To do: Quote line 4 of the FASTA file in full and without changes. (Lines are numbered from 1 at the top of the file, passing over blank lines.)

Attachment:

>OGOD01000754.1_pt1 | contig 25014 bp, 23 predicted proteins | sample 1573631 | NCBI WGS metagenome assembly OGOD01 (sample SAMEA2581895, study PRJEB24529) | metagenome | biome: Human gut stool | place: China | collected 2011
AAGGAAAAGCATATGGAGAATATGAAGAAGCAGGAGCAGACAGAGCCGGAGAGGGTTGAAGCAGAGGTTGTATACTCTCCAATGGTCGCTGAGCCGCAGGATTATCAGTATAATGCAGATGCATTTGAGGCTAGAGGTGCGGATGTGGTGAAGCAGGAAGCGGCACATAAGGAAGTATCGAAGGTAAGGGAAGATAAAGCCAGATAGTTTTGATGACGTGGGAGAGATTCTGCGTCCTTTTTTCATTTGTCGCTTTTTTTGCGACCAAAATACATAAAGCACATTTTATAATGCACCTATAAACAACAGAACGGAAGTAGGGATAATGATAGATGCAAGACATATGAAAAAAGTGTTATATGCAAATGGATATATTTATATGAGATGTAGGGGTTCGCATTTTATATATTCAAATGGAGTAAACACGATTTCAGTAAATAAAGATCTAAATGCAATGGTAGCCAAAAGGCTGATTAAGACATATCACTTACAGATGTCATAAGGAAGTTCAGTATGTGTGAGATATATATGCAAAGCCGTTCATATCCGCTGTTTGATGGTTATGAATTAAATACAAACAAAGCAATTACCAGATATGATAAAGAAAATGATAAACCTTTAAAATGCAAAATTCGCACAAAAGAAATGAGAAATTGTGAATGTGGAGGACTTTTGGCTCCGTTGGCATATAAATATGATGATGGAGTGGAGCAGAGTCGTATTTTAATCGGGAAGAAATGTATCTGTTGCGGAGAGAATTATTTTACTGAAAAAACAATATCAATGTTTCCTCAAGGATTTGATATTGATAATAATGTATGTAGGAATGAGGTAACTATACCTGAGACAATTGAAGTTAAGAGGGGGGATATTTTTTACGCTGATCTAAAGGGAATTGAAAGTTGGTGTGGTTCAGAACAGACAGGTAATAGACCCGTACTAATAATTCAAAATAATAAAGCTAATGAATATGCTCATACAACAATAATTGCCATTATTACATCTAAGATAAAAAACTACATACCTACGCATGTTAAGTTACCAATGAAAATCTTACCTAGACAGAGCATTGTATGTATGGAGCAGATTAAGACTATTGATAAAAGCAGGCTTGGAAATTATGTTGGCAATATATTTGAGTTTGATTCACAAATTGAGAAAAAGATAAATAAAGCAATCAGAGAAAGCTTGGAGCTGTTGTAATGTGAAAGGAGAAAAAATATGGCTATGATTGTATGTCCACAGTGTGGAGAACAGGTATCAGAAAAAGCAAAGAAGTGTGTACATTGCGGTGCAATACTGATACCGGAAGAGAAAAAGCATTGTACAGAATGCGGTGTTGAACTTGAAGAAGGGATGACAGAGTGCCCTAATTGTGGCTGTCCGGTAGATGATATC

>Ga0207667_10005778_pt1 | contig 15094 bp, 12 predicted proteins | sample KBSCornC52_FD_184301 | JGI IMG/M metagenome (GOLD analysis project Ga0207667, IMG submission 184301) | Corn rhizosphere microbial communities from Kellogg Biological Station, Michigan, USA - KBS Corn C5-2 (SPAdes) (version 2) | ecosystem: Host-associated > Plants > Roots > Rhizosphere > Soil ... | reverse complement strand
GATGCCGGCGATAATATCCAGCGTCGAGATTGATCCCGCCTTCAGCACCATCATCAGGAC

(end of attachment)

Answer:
GATGCCGGCGATAATATCCAGCGTCGAGATTGATCCCGCCTTCAGCACCATCATCAGGAC